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Promising new nanoscale catalyst synthesized for fuel production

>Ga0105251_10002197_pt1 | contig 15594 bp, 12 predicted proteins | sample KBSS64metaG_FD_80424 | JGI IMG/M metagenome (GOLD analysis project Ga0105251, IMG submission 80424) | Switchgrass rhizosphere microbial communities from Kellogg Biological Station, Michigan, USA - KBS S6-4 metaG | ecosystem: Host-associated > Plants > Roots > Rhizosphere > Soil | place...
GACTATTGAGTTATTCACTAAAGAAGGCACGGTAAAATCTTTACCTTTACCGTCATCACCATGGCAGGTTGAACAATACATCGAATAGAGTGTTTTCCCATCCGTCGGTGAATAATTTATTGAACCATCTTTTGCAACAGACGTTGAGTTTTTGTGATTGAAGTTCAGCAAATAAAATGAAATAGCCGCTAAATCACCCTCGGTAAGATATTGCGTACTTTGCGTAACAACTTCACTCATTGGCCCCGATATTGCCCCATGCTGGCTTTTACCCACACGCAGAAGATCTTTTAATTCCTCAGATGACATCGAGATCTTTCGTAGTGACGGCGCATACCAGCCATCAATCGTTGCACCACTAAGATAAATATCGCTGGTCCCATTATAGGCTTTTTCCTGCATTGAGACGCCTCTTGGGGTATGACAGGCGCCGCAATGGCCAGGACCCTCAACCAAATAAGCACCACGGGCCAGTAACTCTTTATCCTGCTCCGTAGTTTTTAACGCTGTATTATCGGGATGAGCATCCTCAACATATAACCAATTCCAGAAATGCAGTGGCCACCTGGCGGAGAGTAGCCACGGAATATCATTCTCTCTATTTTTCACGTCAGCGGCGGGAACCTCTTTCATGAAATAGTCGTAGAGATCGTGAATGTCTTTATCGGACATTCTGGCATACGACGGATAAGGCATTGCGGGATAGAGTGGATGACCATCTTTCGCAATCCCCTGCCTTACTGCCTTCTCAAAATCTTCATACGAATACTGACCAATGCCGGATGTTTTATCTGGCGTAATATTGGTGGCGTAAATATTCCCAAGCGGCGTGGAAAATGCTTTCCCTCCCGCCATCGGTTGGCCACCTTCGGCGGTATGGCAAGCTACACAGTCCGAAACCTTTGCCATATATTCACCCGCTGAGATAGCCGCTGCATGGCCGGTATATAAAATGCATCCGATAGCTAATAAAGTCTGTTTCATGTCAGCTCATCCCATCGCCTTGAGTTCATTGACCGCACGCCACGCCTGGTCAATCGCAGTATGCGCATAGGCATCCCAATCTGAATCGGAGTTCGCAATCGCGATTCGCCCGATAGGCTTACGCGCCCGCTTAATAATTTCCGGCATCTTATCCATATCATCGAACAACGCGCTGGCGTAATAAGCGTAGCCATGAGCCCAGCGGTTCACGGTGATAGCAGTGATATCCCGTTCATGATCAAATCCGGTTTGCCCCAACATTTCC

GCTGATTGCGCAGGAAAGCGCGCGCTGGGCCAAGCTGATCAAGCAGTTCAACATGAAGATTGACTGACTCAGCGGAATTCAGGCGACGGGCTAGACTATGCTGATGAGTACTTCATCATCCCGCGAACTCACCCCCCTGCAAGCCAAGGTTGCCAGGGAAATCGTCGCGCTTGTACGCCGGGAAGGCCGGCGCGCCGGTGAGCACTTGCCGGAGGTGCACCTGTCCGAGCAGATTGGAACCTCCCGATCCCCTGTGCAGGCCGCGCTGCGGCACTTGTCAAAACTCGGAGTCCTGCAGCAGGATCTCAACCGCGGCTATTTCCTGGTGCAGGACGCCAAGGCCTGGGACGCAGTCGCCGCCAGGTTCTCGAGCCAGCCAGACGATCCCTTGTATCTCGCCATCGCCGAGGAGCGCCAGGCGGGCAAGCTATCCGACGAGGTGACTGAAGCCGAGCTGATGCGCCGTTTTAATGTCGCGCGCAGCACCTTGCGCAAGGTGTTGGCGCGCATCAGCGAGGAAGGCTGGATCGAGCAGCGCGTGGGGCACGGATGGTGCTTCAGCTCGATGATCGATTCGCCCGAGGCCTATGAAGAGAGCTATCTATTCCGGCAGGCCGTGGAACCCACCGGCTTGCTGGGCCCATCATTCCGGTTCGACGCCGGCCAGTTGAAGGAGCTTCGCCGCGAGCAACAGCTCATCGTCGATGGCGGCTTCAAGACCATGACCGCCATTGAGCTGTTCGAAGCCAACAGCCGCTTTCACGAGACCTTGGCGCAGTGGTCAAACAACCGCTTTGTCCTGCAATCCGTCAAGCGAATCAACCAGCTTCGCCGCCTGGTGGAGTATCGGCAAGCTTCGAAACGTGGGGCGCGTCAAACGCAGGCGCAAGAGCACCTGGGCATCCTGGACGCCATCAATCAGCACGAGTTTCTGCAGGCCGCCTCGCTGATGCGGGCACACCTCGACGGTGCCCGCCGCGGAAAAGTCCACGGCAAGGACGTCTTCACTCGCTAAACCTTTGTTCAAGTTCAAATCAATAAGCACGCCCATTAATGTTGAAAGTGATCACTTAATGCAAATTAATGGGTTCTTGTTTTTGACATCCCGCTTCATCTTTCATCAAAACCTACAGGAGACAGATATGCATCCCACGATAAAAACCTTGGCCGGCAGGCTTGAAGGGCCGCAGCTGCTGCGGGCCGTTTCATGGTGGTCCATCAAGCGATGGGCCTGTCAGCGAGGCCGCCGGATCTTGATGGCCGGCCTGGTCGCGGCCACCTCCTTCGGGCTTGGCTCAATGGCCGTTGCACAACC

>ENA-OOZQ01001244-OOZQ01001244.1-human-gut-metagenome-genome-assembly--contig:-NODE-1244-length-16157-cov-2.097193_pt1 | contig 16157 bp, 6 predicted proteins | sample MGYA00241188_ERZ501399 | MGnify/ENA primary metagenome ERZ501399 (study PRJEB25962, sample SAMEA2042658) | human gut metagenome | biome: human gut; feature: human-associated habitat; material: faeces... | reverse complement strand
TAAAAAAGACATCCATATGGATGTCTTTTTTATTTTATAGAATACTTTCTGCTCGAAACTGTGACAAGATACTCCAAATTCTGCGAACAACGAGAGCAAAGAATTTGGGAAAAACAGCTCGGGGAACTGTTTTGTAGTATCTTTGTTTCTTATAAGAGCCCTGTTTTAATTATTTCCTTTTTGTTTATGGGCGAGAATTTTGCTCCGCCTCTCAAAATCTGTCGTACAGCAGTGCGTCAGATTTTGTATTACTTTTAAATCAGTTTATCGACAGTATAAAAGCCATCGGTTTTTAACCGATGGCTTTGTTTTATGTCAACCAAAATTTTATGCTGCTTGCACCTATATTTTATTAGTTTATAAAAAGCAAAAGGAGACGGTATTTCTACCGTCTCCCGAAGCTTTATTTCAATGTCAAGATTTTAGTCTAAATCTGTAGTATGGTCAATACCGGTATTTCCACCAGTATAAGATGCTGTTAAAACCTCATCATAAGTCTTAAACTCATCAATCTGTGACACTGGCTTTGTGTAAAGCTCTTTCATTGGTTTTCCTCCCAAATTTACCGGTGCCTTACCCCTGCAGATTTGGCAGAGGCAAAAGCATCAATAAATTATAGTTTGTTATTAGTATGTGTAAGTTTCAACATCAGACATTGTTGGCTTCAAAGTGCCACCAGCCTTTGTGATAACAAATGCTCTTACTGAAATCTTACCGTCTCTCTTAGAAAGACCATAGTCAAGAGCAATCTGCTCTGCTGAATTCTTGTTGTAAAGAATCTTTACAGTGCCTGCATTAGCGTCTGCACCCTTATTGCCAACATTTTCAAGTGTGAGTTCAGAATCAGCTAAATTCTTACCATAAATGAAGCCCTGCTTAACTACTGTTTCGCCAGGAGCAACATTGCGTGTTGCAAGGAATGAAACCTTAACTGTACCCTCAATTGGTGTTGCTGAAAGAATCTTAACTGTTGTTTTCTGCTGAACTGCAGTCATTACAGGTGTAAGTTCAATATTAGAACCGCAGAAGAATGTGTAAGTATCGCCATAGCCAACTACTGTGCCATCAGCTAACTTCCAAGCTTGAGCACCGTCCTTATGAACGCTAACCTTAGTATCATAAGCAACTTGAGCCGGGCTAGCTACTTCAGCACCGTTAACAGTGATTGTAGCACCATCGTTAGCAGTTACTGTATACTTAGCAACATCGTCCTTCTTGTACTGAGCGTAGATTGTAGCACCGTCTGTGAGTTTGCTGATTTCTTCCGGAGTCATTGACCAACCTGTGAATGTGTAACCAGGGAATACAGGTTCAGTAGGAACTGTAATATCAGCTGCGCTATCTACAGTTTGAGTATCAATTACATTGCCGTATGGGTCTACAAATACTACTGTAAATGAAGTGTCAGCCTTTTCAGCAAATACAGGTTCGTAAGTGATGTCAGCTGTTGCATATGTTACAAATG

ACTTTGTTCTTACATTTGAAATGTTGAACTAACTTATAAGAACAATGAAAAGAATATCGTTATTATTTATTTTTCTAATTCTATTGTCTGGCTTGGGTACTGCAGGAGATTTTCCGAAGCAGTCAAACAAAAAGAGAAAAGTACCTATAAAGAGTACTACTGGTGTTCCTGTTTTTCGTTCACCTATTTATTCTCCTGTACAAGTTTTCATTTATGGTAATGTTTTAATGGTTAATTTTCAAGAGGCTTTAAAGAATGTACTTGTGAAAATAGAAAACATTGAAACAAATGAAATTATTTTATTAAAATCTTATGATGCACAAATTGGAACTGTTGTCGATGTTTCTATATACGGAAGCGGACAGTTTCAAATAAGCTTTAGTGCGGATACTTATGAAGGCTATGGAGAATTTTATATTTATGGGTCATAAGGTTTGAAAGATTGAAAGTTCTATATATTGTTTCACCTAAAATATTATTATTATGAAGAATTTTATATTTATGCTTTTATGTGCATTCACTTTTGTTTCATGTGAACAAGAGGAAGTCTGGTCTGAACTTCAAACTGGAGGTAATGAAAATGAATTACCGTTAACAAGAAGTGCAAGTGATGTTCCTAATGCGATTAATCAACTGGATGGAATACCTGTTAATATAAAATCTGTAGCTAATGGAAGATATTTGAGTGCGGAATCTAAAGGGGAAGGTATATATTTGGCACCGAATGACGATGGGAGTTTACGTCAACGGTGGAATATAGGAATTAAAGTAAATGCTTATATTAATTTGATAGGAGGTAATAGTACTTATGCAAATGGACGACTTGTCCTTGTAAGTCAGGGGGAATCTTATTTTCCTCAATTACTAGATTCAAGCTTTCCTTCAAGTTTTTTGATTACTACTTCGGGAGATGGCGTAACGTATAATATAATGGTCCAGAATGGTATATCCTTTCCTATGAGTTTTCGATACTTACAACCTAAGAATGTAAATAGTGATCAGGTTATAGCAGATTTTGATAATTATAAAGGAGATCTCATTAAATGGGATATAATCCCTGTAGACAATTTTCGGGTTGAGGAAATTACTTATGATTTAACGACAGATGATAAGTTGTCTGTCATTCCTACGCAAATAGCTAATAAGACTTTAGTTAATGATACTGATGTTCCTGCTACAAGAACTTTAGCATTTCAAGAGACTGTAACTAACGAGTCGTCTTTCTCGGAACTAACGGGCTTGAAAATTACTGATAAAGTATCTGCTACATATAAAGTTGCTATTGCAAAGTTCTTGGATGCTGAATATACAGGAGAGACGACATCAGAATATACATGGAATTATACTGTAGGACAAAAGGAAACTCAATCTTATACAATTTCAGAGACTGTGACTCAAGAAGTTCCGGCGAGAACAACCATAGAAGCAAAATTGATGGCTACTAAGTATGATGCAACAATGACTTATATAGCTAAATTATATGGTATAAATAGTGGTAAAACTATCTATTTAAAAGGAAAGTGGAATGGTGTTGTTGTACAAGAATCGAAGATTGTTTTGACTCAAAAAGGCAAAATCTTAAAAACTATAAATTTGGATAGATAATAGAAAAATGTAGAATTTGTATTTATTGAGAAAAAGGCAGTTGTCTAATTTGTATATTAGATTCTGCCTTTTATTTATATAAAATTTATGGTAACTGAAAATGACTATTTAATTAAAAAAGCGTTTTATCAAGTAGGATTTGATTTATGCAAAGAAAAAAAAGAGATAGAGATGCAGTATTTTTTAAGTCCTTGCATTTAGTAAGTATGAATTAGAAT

Fischer-Tropsch synthesis is a potentially renewable and industrially relevant way of producing hydrocarbon fuels from synthesis gas, a mixture of H2 and CO. David Roe, an IGERT trainee working for Dean Christopher B. Roberts at Auburn University, has synthesized and tested a new Fischer-Tropsch catalyst consisting of iron-based nanoparticles supported on carbon nanotubes. The Fischer-Tropsch reaction takes place on the metal surface and generates a large amount of heat, which can have a negative impact on reaction performance. The large surface area and high thermal conductivity of the new catalyst are expected to increase activity and mitigate the effects of the large heat of reaction. Preliminary results show that the catalyst is both active and stable with low selectivity toward CO2 and CH4, which suggests that the high surface area and improved heat management are beneficial. These findings represent an important step toward a more optimized iron catalyst—a key component in the IGERT team’s interdisciplinary goal of sustainable fuel production.